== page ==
North Korea has launched a ballistic missile over Japan, the U.S. Defense Department confirmed Monday.
"We assess North Korea conducted a missile launch within the last 90 minutes," U.S. Army Col. Rob Manning said in a statement. "We can confirm that the missile launched by North Korea flew over Japan. We are still in the process of assessing this launch."
North American Aerospace Defense Command (NORAD), which tracks such threats, concluded the launch didn't pose a threat to the U.S., he added.
"We are working closely with Pacific Command, Strategic Command and NORAD and will provide an update as soon as possible," Manning said.
- In a 1st, North Korea Fires Missile Over Japan in Aggressive Test
- North Korea Scraps Air Show as Sanctions Tighten: Reports
- North Korea: 2nd ICBM Test Puts Much of US in Range
The Pentagon statement didn't specify what type of missile was launched, though some observers speculated it may have been a KN17/Hwasong-12 intermediate-range ballistic missile.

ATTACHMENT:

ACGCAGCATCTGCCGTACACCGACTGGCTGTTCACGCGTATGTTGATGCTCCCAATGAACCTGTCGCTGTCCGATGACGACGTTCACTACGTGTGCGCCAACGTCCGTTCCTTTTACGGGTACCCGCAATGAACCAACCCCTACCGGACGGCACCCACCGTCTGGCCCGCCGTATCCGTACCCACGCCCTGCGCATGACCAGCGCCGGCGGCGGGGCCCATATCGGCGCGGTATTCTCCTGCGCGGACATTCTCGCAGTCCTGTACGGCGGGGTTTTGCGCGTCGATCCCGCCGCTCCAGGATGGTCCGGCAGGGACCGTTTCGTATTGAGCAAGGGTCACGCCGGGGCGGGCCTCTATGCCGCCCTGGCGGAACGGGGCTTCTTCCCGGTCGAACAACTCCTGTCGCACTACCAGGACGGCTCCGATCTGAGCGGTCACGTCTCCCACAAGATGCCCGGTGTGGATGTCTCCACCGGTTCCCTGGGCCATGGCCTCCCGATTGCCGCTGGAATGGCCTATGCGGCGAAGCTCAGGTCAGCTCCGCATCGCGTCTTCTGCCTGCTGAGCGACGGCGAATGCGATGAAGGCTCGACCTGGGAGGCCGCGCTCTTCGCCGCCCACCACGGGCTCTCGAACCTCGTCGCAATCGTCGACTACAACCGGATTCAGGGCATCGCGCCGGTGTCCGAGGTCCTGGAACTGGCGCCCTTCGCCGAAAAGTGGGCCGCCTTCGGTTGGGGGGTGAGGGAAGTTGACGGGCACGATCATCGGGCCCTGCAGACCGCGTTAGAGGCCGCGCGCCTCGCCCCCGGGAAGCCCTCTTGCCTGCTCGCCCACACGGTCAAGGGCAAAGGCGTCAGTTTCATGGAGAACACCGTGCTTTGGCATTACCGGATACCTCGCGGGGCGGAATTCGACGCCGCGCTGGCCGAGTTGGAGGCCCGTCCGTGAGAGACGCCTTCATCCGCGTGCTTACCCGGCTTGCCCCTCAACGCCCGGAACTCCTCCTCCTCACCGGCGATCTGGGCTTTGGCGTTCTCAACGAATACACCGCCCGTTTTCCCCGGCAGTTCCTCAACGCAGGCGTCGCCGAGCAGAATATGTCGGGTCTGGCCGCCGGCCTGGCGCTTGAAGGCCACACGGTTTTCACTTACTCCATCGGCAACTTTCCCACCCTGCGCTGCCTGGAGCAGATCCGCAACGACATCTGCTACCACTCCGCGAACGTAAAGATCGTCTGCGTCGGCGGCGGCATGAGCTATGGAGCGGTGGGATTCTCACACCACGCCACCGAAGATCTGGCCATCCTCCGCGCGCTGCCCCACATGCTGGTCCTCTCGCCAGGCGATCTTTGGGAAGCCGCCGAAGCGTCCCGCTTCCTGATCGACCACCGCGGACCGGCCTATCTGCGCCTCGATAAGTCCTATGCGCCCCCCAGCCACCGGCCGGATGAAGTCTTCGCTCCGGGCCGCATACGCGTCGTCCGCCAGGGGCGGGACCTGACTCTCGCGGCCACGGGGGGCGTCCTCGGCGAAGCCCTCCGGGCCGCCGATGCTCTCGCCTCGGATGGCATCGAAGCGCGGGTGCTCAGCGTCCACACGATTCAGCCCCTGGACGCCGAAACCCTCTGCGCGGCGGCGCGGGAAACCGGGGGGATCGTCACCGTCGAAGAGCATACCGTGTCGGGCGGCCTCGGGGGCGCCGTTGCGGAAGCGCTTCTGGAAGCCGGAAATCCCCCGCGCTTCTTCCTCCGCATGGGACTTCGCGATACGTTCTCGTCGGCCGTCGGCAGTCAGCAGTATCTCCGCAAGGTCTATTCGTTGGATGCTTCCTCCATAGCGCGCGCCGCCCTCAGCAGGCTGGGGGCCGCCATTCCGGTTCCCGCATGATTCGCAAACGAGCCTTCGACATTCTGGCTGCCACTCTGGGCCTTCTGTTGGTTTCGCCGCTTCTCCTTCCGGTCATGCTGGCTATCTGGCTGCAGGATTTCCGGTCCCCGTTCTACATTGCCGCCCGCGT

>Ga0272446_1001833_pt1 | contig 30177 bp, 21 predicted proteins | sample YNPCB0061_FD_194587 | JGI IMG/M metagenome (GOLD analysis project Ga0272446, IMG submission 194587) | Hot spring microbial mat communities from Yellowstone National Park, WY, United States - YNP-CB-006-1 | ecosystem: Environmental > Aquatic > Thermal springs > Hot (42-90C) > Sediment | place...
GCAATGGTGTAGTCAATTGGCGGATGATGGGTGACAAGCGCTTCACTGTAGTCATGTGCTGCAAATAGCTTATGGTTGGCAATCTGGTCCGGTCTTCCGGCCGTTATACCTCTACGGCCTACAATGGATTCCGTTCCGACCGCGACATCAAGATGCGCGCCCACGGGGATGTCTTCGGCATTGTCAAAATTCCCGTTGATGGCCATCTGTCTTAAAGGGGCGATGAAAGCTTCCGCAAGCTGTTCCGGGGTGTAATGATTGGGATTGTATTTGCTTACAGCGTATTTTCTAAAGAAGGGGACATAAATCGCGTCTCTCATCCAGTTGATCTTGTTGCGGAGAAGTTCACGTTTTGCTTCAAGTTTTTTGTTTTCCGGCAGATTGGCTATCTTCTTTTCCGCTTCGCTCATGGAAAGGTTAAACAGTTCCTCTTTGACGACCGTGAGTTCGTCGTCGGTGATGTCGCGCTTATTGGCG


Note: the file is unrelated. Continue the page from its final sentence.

The missile was launched at 5:58 a.m. local time and flew over Hokkaido, Japan's second-largest island and the most northern prefecture, at 6:06 a.m. and splashed down in the Pacific Ocean at 6:12 a.m., according Martyn Williams, a senior correspondent at IDG News Service, citing information from Japanese public broadcaster NHK.
The projectile reportedly broke apart into three pieces.
South Korea's military also confirmed the launch, according to the Yonhap News Agency. The projectile was fired from the vicinity of Sunan in Pyongyang and flew east at a distance of some 2,700 kilometers (1,678 miles), the agency reported, citing information from the joint chiefs of staff.
The Japanese government issued alerts to citizens in the northern regions "to take cover," CNN reported.
The missile firing comes at an especially tense time -- just two days after the North fired a trio of short-range missiles and as the U.S. and the South Korean militaries conduct joint military exercises.
U.S. President Donald Trump threatened to unleash "fire and fury" on North Korea if dictator Kim Jong Un followed through on threats to fire missiles at Guam, where the U.S. maintains air force and naval bases.
North Korea this year successfully tested two intercontinental ballistic missiles it claimed were capable of reaching the continental U.S.